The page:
Chanelle Tourish talks to French baritone Edwin Crossley-Mercer about why opera isn’t just for the elite.
A night at the opera isn’t for everyone. Operas, goes the perception, primarily are not performed in English, tend to be quite long and the tickets can be pricey. But are many judging the dramatic, 16th century-old Italian tradition too quickly? Perhaps, says French-Irish Baritone Edwin Crossley-Mercer, who says that opera is after all ‘nothing more than the old version of what we today know as musicals.’
The 32-year-old singer has played in some of the most distinguished opera houses in Europe and has numerous repertoire performances to his credit including the title role in Don Giovanni and the part of Schaunard in La Boheme. Coming to Dubai on Friday May 29 for The World Classical Musical Series at the One&Only Royal Mirage, the singer is keen to show audiences in the city the universal appeal of opera. ‘It’s musical theatre, people come to it to have fun, but because it’s an expensive business it’s regarded as snooty and for the elite, but it shouldn’t be. It’s an art form for the people to rejoice, for the simple things, the music, the orchestra and the story,’ Edwin says.
For many, the word ‘opera’ conjures up cartoon images of a commically fat lady singing, but there is, of course, a whole lot more to it. Some of the greatest operas are still relevant today, Giacomo Puccini’s Madame Butterfly tells the tale of a young Japanese Geisha in the midst of a love triangle – not an altogether unfamiliar concept – while La Boheme is a short story about young people falling in and out of love against the background of poverty.
Edwin grew up in the French town of Clermont-Ferrand, with his Northern Irish father and French mother. Although he says his parents were musical – his father plays the guitar and sings and his mother had a collection of opera records – they weren’t professional performers. ‘My mother had records of the best performers from the golden age,’ he says. ‘I’d listen to Verdi operas, Strauss and ‘The Magic Flute’ by Mozart, which was the very first opera I heard, at five years old. I remember singing along to Papageno and now I’m singing Papageno at the Paris Opera.’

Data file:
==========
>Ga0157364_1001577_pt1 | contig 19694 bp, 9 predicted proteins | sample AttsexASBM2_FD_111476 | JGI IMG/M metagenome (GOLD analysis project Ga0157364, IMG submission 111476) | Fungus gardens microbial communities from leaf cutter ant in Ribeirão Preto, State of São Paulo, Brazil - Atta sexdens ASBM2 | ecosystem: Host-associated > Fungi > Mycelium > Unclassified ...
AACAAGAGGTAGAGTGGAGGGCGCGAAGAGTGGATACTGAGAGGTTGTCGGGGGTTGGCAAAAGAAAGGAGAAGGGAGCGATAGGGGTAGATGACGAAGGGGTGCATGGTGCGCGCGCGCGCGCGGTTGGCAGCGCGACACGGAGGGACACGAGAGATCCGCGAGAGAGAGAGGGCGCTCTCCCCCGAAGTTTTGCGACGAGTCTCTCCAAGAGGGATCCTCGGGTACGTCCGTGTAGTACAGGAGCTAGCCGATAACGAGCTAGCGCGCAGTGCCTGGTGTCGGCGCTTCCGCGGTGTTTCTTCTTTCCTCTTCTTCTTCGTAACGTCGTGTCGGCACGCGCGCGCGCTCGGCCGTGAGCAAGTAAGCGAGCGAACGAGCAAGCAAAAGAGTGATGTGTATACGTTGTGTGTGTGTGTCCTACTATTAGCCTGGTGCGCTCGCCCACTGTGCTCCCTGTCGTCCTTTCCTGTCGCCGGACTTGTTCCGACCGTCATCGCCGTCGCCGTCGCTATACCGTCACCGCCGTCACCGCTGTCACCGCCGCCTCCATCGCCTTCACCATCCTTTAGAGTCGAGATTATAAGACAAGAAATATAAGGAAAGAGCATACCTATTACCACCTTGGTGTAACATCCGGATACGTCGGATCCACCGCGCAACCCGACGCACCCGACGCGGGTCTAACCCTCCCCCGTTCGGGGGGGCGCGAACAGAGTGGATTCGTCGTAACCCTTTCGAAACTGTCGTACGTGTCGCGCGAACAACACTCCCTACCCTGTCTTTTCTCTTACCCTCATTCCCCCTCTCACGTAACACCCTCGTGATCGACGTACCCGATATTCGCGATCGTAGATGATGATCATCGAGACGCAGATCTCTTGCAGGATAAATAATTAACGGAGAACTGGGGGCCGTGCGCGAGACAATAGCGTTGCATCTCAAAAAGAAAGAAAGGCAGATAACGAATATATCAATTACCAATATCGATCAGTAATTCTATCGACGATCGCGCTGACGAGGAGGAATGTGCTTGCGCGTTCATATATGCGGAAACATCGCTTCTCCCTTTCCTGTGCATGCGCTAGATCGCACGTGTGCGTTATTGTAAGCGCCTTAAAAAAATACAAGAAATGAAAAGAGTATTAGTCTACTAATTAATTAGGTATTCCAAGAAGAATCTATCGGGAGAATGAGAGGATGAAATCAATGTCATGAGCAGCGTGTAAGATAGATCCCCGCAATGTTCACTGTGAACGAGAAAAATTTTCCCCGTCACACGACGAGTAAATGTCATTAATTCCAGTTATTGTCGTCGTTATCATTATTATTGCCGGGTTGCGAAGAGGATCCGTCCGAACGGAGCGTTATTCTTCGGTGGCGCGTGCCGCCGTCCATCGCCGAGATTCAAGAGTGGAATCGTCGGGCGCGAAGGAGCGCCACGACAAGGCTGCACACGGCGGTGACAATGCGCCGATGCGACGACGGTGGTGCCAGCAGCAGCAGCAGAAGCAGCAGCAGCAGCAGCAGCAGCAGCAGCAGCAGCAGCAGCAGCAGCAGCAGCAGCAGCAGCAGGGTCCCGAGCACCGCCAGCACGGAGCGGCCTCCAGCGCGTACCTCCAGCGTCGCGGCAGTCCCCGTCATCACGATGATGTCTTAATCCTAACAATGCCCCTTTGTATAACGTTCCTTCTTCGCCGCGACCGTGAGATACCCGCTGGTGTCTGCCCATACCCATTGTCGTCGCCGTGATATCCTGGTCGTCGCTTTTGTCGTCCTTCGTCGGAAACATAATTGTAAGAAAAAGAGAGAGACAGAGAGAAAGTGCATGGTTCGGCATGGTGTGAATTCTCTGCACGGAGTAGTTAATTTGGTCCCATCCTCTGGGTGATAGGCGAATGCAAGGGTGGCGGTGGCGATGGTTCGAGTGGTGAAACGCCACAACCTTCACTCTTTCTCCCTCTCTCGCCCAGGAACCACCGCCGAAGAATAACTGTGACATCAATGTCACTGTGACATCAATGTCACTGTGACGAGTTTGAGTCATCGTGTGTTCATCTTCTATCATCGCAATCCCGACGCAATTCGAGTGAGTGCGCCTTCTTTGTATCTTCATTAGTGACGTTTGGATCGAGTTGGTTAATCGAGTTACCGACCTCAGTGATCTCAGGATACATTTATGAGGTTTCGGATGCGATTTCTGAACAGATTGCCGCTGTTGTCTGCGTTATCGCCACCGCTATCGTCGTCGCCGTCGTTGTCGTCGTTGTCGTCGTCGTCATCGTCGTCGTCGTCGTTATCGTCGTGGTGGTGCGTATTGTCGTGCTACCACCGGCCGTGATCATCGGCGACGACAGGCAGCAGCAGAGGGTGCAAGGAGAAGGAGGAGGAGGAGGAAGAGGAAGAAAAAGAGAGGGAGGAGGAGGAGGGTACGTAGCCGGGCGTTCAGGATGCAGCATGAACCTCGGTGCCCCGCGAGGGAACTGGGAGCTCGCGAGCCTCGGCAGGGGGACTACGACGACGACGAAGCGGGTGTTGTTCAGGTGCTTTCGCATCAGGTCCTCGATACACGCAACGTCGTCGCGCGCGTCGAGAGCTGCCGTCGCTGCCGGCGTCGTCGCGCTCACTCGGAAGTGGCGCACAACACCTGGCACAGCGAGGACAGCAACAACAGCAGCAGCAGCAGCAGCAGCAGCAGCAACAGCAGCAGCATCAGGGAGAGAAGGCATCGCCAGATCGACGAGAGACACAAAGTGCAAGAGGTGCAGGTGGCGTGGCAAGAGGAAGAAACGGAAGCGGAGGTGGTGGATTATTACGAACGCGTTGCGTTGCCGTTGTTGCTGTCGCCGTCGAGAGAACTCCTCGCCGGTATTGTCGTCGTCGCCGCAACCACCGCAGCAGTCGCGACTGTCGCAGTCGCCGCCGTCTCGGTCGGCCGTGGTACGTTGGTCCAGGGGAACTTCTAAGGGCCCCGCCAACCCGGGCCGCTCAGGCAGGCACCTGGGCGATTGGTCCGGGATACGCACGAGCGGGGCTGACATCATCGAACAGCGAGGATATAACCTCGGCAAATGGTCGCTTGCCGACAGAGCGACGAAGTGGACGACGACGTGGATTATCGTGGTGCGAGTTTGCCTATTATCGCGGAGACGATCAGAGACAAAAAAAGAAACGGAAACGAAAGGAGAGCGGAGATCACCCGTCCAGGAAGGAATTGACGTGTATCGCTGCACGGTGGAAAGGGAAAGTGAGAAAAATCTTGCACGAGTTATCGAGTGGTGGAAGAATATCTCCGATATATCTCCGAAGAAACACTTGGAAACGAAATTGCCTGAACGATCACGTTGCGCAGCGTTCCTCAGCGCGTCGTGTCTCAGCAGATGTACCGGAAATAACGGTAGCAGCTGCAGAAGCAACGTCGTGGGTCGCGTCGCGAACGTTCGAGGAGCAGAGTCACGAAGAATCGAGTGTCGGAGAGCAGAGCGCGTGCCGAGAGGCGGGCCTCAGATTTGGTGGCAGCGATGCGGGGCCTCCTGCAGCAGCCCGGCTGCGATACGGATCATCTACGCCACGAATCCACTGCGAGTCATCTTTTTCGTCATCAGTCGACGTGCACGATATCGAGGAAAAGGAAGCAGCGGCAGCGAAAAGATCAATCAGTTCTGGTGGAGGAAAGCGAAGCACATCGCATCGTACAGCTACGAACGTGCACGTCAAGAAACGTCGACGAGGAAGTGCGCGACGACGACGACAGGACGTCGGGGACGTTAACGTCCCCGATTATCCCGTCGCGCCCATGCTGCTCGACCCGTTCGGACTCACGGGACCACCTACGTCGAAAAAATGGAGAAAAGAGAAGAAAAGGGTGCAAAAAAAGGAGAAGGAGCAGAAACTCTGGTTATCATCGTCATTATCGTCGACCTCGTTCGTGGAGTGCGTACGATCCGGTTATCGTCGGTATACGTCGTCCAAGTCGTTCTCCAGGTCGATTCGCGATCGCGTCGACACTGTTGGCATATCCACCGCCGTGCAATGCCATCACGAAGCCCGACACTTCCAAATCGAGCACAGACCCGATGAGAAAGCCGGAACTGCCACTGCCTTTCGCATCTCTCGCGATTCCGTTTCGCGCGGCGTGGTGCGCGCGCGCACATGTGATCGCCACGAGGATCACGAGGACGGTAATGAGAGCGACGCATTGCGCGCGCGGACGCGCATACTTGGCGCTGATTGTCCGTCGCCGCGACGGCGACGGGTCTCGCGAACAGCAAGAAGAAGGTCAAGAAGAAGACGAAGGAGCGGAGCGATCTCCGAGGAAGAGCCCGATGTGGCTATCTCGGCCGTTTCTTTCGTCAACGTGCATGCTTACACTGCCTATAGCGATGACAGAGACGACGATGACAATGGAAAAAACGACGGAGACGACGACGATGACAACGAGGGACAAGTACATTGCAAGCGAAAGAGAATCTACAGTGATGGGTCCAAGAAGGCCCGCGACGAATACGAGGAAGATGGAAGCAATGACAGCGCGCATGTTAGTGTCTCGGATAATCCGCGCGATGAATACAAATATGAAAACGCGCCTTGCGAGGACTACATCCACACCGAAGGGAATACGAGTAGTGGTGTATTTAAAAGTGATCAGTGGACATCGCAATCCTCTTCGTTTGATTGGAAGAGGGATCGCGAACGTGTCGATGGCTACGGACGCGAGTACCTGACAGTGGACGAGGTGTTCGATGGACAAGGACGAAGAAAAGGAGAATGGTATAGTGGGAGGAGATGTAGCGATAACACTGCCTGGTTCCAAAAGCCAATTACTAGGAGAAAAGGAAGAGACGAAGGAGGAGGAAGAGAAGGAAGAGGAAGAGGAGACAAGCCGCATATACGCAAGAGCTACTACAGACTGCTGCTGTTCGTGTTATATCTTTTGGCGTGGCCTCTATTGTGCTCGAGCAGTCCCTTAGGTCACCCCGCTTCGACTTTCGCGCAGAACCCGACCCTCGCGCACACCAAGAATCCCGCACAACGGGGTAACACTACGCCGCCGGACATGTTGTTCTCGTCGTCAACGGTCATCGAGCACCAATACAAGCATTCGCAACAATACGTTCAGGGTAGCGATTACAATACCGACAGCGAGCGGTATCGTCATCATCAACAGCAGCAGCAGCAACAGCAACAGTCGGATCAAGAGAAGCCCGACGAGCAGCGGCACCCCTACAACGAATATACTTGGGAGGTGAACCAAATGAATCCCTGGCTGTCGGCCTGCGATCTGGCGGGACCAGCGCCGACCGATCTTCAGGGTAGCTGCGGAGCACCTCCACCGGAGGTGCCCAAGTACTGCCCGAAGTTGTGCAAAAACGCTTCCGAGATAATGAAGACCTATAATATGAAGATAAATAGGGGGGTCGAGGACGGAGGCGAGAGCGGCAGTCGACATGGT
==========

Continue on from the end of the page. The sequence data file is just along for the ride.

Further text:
Although he played piano and clarinet from the age of four, Edwin says his dream was always to be a singer and thanks to his parents, he is fluent in French, English, German and Spanish and is familiar with Italian and Russian – all the languages of opera.
The Dubai recital, ‘It’s all about love’, will take audiences from Berlin to Moscow, Paris to New York, and will feature famous love songs in German, Russian, French and English. ‘We’re mixing genres, languages and periods,’ Edwin reveals. ‘I’ll be singing things from the ’40s back to Franz Schubert and the 19th century. It’s not going to be a closed repertoire, it’s going to be very mixed. The first half is more classical while second half will be modern popular songs.’
Edwin is known in the world of opera for having a flawless technique and powerful vocal projection, which has seen him land some demanding roles. ‘At this point in my life I’m very fortunate to have a lot of demands and artistically fulfilling projects,’ he says. ‘I’m still pretty young in my field and I’m still developing vocally. Opera allows me to use theatre as a medium of expression. I get to be the actor that I would love to be, it gives me the whole package of everything I love.’
Studying at the Conservatoire Emmanuel-Chabrier in his home town, Edwin later went on to study at the Centre de Musique Baroque de Versailles and Hanns Eisler Hochschule fur Musik in Berlin, but he says that training in a classroom isn’t enough. ‘You have to train your voice and do exercises with a coach, attending the Conservatoire isn’t enough to perform throughout life. You need to be perpetually under control of someone who counsels you vocally.’
As a baritone, Edwin says there are specific goals of repertoire and roles that singers assume at certain stages of their life. ‘For the moment I’m doing my Mozart. I’ve done a few dramatic parts and a few more vocally demanding parts and it feels good developing your voice, getting your instrument to be technically more perfect,’ Edwin says.
So can opera singers shatter glass with their voices? ‘It’s a well-known fact that it is physically impossible,’ Edwin chuckles. ‘Unless you use a funnel and directly place it onto a small surface so the vibrations make the glass break. You can’t just sing at something and expect it to break.’
Glass shattering aside, we think the opera is an art form worth exploring, even if it’s not over when the fat lady sings.
Dhs250-550. Doors open 7pm, show starts at 8pm. Wed May 29. Royal Ballroom, One&Only Royal Mirage, Al Sufouh Road (050 870 2674).
Classical experiences to try in Dubai
Covering baroque opera music as well as popular jazz, see The Opera-Pop group – three international professional singers including Guzel Teymore from Russia, who is a skilled soprano with 15 years of experience in classical singing, and Murat Ozturk, Wim Hoste and special guest Jin-Soo Young.
Dhs495 (including seated gala dinner). 7.30pm. Fri May 29. Royal Majlis, Emirates Golf Club, Emirates Hills (04 417 9999).
Harp Healing Therapy
Enjoy a relaxing massage while listening to the melodies of harpists Lidia Stankulova and Diana Pandova.
Dhs950 (60 minutes). Ongoing. Heart & Soul Spa, Al Barari, Sheikh Mohammed Bin Zayed Road (04 320 7350).